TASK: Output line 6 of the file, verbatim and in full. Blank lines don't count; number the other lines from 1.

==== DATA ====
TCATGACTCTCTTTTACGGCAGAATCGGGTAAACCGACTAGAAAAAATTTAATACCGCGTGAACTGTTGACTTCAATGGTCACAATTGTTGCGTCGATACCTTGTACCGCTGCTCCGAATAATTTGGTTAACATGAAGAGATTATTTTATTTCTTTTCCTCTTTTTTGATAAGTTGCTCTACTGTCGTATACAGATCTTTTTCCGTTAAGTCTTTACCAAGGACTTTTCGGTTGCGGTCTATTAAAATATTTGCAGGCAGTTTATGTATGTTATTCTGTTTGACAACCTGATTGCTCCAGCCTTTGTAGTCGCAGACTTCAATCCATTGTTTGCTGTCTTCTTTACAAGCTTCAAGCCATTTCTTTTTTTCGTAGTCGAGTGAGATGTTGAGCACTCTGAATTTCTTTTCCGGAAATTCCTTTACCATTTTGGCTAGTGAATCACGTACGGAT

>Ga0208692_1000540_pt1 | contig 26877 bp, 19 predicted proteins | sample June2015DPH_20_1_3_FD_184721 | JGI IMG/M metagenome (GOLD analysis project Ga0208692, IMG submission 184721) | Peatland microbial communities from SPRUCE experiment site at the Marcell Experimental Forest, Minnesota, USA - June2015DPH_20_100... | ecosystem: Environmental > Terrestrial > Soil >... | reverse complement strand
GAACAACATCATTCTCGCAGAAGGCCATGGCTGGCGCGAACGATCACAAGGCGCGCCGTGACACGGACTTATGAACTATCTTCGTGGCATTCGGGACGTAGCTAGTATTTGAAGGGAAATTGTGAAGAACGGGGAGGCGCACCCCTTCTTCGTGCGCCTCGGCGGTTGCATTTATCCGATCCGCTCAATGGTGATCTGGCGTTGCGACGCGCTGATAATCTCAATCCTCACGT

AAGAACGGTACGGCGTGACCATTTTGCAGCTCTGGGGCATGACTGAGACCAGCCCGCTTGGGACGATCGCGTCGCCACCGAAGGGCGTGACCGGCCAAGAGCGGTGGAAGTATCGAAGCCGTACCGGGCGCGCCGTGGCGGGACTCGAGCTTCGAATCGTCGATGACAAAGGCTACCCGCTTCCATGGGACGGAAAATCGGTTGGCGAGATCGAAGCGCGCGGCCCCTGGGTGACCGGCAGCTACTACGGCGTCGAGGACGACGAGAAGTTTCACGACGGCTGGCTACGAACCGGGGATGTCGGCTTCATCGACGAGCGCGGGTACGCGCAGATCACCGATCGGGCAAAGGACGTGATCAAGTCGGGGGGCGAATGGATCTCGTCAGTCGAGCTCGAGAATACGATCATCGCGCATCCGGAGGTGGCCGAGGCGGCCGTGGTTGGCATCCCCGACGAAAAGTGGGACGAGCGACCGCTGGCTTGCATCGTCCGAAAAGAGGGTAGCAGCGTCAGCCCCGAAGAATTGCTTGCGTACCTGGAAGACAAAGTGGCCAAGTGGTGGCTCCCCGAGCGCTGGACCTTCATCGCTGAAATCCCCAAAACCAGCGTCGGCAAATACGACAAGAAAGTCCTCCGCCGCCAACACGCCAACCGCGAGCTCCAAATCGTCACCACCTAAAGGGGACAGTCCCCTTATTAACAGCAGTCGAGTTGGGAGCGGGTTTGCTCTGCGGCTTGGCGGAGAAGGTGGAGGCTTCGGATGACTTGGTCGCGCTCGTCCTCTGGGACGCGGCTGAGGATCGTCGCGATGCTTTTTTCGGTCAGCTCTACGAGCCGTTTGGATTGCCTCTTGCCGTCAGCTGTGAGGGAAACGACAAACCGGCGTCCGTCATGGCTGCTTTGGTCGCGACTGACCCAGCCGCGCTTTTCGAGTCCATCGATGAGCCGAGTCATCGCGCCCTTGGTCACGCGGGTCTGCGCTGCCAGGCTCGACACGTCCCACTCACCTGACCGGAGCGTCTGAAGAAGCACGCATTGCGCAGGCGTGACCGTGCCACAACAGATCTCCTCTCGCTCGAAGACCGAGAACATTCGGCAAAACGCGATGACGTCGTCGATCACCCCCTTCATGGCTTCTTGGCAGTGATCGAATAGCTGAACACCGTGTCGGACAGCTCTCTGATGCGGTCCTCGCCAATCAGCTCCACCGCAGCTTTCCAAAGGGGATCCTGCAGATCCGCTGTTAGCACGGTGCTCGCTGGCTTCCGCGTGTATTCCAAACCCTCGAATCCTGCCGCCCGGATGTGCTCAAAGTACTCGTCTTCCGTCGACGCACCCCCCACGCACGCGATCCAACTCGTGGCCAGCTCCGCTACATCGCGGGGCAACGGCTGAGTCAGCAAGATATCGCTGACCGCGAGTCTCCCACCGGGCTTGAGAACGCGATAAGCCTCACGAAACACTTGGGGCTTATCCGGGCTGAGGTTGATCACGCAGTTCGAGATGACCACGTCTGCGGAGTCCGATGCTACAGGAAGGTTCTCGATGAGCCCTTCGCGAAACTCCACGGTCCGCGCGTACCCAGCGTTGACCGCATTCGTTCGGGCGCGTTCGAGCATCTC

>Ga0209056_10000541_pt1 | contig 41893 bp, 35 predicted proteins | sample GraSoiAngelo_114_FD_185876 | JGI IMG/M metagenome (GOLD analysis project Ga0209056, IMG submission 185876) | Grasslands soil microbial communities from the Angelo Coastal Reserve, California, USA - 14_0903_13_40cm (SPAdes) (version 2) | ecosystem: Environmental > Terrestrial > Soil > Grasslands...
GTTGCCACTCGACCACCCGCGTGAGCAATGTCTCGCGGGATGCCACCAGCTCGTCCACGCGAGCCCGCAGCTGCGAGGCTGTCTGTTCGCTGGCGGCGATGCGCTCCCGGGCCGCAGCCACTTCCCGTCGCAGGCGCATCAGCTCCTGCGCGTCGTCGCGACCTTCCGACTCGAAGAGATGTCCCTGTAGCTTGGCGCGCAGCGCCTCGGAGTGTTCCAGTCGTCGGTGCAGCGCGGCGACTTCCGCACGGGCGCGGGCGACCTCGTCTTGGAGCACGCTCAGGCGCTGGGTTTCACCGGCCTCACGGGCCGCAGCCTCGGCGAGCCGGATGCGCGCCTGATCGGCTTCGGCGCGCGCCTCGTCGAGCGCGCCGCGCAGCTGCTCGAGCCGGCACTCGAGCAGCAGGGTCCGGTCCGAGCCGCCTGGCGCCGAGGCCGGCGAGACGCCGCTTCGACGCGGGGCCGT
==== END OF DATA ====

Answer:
GTTGCCACTCGACCACCCGCGTGAGCAATGTCTCGCGGGATGCCACCAGCTCGTCCACGCGAGCCCGCAGCTGCGAGGCTGTCTGTTCGCTGGCGGCGATGCGCTCCCGGGCCGCAGCCACTTCCCGTCGCAGGCGCATCAGCTCCTGCGCGTCGTCGCGACCTTCCGACTCGAAGAGATGTCCCTGTAGCTTGGCGCGCAGCGCCTCGGAGTGTTCCAGTCGTCGGTGCAGCGCGGCGACTTCCGCACGGGCGCGGGCGACCTCGTCTTGGAGCACGCTCAGGCGCTGGGTTTCACCGGCCTCACGGGCCGCAGCCTCGGCGAGCCGGATGCGCGCCTGATCGGCTTCGGCGCGCGCCTCGTCGAGCGCGCCGCGCAGCTGCTCGAGCCGGCACTCGAGCAGCAGGGTCCGGTCCGAGCCGCCTGGCGCCGAGGCCGGCGAGACGCCGCTTCGACGCGGGGCCGT